I tend to ride at around 100psi and i'm around 75 kilos, when i was 65 kilos i used to ride at 90psi.

    I was a fearless descender a couple of years ago when i was 17/18. Since having an accident on a flat road where my back wheel slipped from underneath me cornering i've been a lot more cautious. Two years on from this accident and i'm starting to get my confidence back.

    The motorbike thing is weird for sure. After riding my motorbike and getting on the racing bike, i'm not as confident on the racing bike as it feels so different. It takes a couple of days to get feel right again.
    Road: Hinde aluminium frame (black) with black Shimano 105 groupset and Mavic Ksyrium Elite wheels

    Mountain: Diamondback S10 four point linkage full sus modified with Kona rear triangle and custom componentry
  • walsht1105walsht1105 Posts: 120
    Thanks for the replies, I have dropped the PSI and I do feel more confident on the cornering now... Probably all in the mind though, I imagine if someone increased the PSI with out me knowing I probably wouldn't know the difference lol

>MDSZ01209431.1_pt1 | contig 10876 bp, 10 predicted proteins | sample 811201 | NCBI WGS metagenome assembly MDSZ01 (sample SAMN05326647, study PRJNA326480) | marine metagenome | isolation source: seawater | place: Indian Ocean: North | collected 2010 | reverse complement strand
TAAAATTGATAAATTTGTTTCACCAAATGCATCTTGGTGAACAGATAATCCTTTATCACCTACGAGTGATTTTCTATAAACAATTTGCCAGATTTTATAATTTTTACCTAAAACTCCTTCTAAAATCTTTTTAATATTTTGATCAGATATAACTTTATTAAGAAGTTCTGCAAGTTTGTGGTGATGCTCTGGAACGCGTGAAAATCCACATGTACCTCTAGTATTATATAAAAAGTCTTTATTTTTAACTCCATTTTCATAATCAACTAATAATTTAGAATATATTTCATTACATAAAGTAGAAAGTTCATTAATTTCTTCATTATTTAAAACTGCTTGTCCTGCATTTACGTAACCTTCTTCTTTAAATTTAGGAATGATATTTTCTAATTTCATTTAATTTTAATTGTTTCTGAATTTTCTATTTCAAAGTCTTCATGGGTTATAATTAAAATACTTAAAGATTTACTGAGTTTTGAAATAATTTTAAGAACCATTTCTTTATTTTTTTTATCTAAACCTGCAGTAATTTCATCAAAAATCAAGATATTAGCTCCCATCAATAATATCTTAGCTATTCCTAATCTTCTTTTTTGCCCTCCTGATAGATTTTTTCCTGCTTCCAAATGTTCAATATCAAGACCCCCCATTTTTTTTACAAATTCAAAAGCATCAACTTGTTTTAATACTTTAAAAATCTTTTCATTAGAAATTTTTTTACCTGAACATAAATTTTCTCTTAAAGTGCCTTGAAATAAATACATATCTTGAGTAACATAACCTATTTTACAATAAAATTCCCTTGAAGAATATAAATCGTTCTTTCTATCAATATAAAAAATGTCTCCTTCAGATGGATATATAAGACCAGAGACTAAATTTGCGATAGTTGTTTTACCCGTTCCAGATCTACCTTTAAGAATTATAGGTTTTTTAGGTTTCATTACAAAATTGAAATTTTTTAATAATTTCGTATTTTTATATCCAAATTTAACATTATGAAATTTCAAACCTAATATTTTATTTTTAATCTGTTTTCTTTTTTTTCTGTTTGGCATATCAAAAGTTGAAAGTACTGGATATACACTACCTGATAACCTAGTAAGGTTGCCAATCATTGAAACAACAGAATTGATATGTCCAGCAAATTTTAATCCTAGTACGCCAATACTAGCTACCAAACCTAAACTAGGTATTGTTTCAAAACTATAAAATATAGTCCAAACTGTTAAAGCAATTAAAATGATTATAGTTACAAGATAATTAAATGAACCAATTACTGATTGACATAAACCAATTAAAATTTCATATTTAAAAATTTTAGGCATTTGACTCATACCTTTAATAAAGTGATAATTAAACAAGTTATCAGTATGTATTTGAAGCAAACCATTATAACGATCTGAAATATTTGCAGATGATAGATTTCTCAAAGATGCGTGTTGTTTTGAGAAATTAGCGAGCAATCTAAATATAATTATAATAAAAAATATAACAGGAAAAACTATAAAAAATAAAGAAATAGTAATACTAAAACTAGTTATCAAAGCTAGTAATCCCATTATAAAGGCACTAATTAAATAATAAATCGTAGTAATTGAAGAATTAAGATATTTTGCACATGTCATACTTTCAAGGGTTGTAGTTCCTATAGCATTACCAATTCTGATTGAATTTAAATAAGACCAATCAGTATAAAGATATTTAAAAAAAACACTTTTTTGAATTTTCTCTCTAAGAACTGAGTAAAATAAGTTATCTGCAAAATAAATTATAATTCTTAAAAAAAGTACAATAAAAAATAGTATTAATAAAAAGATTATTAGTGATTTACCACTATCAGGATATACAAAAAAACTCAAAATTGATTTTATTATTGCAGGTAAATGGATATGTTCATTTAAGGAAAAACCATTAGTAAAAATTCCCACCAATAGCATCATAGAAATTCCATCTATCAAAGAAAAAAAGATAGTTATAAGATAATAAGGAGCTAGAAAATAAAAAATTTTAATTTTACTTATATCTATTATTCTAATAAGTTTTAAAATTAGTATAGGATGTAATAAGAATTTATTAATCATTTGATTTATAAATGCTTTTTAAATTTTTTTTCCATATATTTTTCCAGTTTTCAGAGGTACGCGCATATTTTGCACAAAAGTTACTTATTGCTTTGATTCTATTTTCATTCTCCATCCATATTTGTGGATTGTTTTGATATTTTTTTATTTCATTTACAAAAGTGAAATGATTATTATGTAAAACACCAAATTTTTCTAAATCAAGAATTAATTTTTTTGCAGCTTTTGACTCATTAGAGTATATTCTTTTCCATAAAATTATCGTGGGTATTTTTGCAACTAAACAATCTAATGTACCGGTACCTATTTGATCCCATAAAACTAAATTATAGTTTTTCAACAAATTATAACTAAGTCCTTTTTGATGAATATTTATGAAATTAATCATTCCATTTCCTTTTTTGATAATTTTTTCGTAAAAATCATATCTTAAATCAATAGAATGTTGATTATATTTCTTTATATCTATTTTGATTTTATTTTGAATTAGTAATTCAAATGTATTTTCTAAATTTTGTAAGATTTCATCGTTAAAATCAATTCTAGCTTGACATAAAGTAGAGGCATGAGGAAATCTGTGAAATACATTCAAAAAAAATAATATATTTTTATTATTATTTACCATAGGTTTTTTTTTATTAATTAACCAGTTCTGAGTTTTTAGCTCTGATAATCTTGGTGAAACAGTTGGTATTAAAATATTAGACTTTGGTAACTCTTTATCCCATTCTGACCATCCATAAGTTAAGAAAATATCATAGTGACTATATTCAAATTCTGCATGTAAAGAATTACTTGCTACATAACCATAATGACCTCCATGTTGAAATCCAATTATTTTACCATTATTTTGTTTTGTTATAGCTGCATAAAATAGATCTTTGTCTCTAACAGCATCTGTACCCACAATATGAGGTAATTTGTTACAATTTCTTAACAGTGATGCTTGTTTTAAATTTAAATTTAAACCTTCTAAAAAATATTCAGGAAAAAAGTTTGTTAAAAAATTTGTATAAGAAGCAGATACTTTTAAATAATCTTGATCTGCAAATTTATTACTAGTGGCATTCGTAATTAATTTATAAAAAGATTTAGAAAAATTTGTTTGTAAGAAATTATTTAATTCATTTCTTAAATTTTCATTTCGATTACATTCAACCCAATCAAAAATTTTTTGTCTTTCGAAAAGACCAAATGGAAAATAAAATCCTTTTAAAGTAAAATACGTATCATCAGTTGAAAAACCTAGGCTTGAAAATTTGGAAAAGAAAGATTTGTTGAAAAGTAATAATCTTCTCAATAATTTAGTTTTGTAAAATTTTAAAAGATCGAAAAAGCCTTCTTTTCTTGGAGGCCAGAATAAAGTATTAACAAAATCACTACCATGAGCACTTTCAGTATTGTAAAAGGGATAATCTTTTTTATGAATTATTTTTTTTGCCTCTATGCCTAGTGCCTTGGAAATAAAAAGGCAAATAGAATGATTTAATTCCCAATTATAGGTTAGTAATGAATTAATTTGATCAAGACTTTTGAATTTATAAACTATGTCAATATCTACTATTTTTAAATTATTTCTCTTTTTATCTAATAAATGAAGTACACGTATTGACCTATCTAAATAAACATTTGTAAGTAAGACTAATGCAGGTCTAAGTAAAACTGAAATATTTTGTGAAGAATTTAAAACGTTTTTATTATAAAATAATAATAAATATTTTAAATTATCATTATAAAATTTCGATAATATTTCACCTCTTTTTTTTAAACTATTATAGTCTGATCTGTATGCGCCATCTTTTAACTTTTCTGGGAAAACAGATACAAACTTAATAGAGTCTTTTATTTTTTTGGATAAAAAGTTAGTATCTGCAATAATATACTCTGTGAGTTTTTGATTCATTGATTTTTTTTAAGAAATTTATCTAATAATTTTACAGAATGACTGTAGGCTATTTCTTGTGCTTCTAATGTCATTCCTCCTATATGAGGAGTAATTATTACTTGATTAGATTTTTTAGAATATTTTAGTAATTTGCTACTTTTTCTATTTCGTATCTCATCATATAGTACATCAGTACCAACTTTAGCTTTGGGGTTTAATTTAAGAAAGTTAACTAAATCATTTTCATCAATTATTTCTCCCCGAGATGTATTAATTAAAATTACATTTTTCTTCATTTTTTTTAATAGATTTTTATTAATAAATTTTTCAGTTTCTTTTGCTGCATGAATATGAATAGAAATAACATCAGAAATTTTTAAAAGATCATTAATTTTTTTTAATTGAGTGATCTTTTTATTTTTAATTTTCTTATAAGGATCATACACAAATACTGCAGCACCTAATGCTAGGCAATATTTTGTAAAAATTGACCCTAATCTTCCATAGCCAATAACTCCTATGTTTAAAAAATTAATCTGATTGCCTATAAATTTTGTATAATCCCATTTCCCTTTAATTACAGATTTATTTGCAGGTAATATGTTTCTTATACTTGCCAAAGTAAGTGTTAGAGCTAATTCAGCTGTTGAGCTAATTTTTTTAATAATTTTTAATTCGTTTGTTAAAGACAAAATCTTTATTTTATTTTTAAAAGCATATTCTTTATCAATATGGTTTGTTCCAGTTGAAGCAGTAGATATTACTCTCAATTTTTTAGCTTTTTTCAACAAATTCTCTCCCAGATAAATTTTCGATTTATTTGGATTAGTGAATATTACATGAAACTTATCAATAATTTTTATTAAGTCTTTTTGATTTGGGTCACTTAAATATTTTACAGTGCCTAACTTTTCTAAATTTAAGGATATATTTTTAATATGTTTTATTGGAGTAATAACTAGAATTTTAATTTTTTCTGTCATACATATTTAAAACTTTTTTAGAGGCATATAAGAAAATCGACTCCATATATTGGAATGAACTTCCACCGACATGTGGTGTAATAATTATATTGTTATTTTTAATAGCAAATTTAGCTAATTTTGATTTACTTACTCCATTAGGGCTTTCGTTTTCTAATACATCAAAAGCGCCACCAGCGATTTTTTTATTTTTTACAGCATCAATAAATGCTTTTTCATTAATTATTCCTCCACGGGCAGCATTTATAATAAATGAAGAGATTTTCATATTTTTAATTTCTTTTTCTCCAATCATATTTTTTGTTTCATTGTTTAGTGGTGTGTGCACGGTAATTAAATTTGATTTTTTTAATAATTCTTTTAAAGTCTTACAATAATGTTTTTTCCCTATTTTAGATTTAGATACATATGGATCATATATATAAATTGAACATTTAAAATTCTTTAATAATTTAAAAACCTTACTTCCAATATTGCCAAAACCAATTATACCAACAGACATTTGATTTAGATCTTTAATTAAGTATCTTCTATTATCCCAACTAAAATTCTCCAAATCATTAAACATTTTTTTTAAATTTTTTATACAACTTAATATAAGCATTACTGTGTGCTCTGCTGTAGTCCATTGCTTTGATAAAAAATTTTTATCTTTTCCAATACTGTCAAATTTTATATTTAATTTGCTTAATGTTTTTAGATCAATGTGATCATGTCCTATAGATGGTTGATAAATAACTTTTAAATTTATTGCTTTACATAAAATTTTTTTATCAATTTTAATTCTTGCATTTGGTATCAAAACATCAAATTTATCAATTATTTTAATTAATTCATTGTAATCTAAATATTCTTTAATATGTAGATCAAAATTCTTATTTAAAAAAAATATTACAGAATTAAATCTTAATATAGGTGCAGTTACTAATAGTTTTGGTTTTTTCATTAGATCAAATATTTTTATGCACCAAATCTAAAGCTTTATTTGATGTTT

I'm probably gonna do sessions dedicated to practising cornering now, got a nice quiet area to ride around the block doing four left turns, then swap direction and do right turns instead.
  • rlsrls Posts: 44
    I've done a lot of motorcycling, including touring through europe and racing on circuits in the UK and Spain, and would say that the biggest thing motorcycling lends to road biking is the ability to read the road well at speed. It wont automatically make you downhill like a nutter though...that either happens or it doesn't. :D

    As for technique, I also find it depends on the terrain and will certainly ease off if there is anything in the way that compromises grip (grit, water, roadkill, straw etc) or if I can't see through a bend.

    +1 for glorious French mountain descents. The best one I've found so far is descending the Galibier towards the Telegraphe, although Galibier through Lauteret and on to Bourg d'Oisans is awesome just because it seems to go on for ever. :D
  • Biffz0idBiffz0id Posts: 123
    I know it's more related to MTB but this may help a little - http://www.pinkbike.com/news/Tech-Tuesd ... -2011.html.

    Anyhow, another tip, not sure if it's been mentioned, but run your front tyre at a slightly lower pressure than your rear. Theoretically it means if a tyre's going to wash it'll be your rear.